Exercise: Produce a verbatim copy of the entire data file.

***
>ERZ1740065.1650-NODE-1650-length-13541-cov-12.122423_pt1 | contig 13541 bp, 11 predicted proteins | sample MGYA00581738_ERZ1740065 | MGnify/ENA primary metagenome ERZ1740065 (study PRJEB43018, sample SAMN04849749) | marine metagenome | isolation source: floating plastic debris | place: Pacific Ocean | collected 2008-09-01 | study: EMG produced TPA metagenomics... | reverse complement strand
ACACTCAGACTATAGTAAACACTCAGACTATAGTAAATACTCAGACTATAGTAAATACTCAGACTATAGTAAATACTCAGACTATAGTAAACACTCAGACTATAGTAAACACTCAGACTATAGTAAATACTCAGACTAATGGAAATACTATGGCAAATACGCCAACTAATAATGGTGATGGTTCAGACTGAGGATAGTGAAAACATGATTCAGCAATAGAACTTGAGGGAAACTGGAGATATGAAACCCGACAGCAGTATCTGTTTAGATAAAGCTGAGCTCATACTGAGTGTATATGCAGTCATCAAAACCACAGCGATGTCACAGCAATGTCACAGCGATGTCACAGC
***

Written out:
>ERZ1740065.1650-NODE-1650-length-13541-cov-12.122423_pt1 | contig 13541 bp, 11 predicted proteins | sample MGYA00581738_ERZ1740065 | MGnify/ENA primary metagenome ERZ1740065 (study PRJEB43018, sample SAMN04849749) | marine metagenome | isolation source: floating plastic debris | place: Pacific Ocean | collected 2008-09-01 | study: EMG produced TPA metagenomics... | reverse complement strand
ACACTCAGACTATAGTAAACACTCAGACTATAGTAAATACTCAGACTATAGTAAATACTCAGACTATAGTAAATACTCAGACTATAGTAAACACTCAGACTATAGTAAACACTCAGACTATAGTAAATACTCAGACTAATGGAAATACTATGGCAAATACGCCAACTAATAATGGTGATGGTTCAGACTGAGGATAGTGAAAACATGATTCAGCAATAGAACTTGAGGGAAACTGGAGATATGAAACCCGACAGCAGTATCTGTTTAGATAAAGCTGAGCTCATACTGAGTGTATATGCAGTCATCAAAACCACAGCGATGTCACAGCAATGTCACAGCGATGTCACAGC